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Riding Safely

Introduction

For centuries, the horse has had a special place in this country. Horses have carried soldiers into battle, provided the power for agriculture and provided the principal means of land transport until the early part of the last century.  While the horse no longer fulfils these roles, it still gives pleasure to many millions, some of whom ride while many more watch. And the horse gives employment to tens of thousands.

So, the horse continues to make a hugely important contribution to the economy and to the social fabric of many communities. It also contributes to the health and education of many people.

Surprisingly for such an important industry, we have little factual information about it. How many horses are there in Great Britain? How many people ride? How many people work with horses, and in businesses which support horses? What is the industry worth? How do changes to one part of the industry affect others? Where we do have information it is not always consistent or comprehensive. 

When I look on my present responsibilities at Defra I found this lack of information surprising. We must have answers to these questions (and many more) before we can answer the next question: How can we increase the economic value of the horse industry, and enhance its contribution to the social, educational, health and sporting life of the nation?

I was also amazed to find that, while I was the third Minister for the Horse, there was not one single Official for the Horse to work with the horse organisations on the development of the horse industry. But I have now put this right. Working with the Official for the Horse is a small, dedicated team which is co-operating with the horse organisations to draw up a plan to achieve their aspiration for a thriving, more competitive industry. The commitment of this team is enormous and is reflected by their popularity with horse organisations.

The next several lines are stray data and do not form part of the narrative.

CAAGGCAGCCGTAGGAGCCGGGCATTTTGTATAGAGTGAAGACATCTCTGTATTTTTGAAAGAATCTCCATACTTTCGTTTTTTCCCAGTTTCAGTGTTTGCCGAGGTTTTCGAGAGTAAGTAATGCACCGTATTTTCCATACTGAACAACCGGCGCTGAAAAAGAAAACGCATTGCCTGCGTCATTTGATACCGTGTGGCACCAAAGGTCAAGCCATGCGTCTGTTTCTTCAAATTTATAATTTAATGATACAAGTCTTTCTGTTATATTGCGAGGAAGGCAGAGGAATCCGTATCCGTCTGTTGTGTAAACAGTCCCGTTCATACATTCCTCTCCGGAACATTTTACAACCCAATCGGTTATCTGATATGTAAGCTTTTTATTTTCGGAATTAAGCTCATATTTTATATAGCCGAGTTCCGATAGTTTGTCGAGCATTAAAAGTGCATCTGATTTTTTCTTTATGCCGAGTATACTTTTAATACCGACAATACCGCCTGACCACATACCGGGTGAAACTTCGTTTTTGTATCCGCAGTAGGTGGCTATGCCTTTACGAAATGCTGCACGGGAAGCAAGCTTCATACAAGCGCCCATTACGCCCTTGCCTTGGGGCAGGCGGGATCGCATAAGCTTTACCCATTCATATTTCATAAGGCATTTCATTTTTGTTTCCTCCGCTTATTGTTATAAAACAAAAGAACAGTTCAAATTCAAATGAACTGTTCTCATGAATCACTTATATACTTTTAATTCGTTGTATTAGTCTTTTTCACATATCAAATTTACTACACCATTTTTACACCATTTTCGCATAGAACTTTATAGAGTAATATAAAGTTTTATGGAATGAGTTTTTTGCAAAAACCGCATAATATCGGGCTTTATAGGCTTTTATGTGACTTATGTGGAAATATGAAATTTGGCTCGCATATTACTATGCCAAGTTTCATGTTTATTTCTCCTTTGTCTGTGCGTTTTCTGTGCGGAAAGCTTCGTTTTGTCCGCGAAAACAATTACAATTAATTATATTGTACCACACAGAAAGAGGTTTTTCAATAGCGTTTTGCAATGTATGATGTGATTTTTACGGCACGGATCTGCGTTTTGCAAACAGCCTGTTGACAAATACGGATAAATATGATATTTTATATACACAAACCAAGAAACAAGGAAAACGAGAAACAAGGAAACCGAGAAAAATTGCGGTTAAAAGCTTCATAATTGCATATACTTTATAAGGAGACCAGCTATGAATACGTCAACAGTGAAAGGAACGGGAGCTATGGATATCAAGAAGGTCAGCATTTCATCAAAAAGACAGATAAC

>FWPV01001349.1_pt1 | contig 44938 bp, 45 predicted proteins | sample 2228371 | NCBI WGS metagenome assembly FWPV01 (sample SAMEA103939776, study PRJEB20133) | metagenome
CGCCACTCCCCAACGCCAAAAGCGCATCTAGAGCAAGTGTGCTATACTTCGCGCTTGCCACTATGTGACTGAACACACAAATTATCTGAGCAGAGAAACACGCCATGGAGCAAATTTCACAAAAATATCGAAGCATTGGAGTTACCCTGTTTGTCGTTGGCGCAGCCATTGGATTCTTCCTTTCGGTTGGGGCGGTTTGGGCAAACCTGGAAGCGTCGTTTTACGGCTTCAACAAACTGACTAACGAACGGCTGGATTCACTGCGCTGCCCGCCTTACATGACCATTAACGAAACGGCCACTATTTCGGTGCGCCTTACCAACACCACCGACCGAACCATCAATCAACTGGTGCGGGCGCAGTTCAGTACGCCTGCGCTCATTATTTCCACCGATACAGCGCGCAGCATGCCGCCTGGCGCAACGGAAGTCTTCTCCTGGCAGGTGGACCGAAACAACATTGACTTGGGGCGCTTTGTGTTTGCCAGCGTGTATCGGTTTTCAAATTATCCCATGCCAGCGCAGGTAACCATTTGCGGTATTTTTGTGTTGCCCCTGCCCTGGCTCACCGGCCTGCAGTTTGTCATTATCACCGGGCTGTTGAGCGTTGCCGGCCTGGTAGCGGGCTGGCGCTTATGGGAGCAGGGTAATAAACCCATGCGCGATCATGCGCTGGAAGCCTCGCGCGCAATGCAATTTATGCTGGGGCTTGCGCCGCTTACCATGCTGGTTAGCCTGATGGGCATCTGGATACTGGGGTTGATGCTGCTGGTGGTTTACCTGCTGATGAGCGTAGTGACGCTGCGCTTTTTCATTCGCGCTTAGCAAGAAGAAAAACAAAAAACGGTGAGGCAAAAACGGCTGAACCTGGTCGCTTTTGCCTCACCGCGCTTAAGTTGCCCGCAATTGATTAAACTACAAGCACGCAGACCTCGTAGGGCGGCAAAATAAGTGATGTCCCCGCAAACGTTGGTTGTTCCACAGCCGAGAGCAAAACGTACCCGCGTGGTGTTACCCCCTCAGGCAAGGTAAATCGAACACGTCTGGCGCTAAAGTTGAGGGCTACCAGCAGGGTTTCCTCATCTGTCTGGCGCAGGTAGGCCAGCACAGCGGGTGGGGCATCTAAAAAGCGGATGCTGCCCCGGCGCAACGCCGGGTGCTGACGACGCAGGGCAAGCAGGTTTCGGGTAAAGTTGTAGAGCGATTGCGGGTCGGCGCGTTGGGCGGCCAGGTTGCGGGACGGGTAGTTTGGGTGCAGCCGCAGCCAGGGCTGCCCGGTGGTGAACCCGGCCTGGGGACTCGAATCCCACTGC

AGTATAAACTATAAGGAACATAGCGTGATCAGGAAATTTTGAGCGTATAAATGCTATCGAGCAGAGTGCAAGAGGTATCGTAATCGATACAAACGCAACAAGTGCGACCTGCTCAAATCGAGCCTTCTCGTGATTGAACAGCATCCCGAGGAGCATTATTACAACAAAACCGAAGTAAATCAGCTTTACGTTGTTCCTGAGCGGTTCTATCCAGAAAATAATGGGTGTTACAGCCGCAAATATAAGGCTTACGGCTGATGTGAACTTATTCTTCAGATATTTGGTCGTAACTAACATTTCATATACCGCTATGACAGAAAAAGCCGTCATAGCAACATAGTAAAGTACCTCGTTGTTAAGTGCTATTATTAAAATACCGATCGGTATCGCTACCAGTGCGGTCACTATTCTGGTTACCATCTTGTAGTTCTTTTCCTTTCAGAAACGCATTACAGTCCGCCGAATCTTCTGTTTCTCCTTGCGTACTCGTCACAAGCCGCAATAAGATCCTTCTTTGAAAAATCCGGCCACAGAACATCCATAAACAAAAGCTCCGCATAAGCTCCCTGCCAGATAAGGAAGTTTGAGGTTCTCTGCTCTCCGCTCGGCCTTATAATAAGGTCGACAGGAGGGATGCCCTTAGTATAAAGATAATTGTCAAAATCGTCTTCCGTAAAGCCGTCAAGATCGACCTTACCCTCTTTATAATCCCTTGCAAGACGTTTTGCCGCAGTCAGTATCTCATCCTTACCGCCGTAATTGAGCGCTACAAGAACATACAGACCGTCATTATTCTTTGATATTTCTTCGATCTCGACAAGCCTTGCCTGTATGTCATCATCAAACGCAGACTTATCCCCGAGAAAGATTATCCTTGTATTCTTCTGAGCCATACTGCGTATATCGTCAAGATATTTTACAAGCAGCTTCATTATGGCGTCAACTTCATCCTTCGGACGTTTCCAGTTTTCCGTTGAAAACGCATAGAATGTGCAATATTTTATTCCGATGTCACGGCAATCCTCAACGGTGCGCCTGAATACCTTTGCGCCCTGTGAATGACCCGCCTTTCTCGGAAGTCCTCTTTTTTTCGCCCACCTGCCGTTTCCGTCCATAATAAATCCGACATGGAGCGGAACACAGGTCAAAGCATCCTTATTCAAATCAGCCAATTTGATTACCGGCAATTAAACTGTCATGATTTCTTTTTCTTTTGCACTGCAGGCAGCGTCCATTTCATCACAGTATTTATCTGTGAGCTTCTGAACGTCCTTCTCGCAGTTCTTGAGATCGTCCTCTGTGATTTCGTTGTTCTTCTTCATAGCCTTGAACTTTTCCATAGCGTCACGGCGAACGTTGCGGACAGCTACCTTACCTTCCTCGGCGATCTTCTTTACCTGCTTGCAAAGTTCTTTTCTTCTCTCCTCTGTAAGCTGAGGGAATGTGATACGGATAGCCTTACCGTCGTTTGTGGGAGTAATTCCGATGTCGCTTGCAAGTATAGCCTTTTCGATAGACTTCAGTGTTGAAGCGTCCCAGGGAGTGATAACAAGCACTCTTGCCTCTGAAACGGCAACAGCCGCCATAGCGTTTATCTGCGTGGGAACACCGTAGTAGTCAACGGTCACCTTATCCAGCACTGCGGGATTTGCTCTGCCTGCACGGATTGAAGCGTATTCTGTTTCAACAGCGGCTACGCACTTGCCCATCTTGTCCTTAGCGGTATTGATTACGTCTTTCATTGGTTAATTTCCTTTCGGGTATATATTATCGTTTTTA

With the British Horse Industry Confederation (BHIC) taking the lead for the horse world, we jointly agreed that the first step must be to commission a Great Britainwide survey of the industry. The task was given to The Henley Centre, and their report has now been published1. At over 100 pages (some of them devoted to complex economic discussions) it is not light reading. But it is exciting reading for anyone who cares! This leaflet summarises some of the key findings of the research.

It also tells you how you can become involved in shaping the future of the horse industry in this country. I hope you will seize this opportunity. But I would echo what one of your own number is quoted in this leaflet as saying about the fragmentation of the industry. Given their common interest in the horse, I have been surprised by the energy-sapping divisions within the horse industry. As somebody ruefully put it to me recently, the decline in the horse population over the past 100 years has been matched by a burgeoning in the number of horse organisations. Whereas specialist discipline organisations undoubtedly serve a useful purpose, divisions rooted in protecting ones patch can only limit the effectiveness of what should be one of the most powerful forces for good in rural England. So those who care about the horse in British society must work together or together choose to be ineffective. Its your choice.

Rt. Hon. Alun Michael MP

Minister of State for Rural Affairs and Local Environment Quality and Minister for the Horse

1 The full report can be found on the Defra website.  Hard copies can be obtained, whilestocks last, from Defra Publications, Admail 6000, London SW1A 2XX Tel: 08459 556000

e-mail: defra@iforcegroup.com.

 


Defra and the British Horse Industry Confederation
 
Joint research on the horse industry in Great Britain
 
Crown copyright 2004

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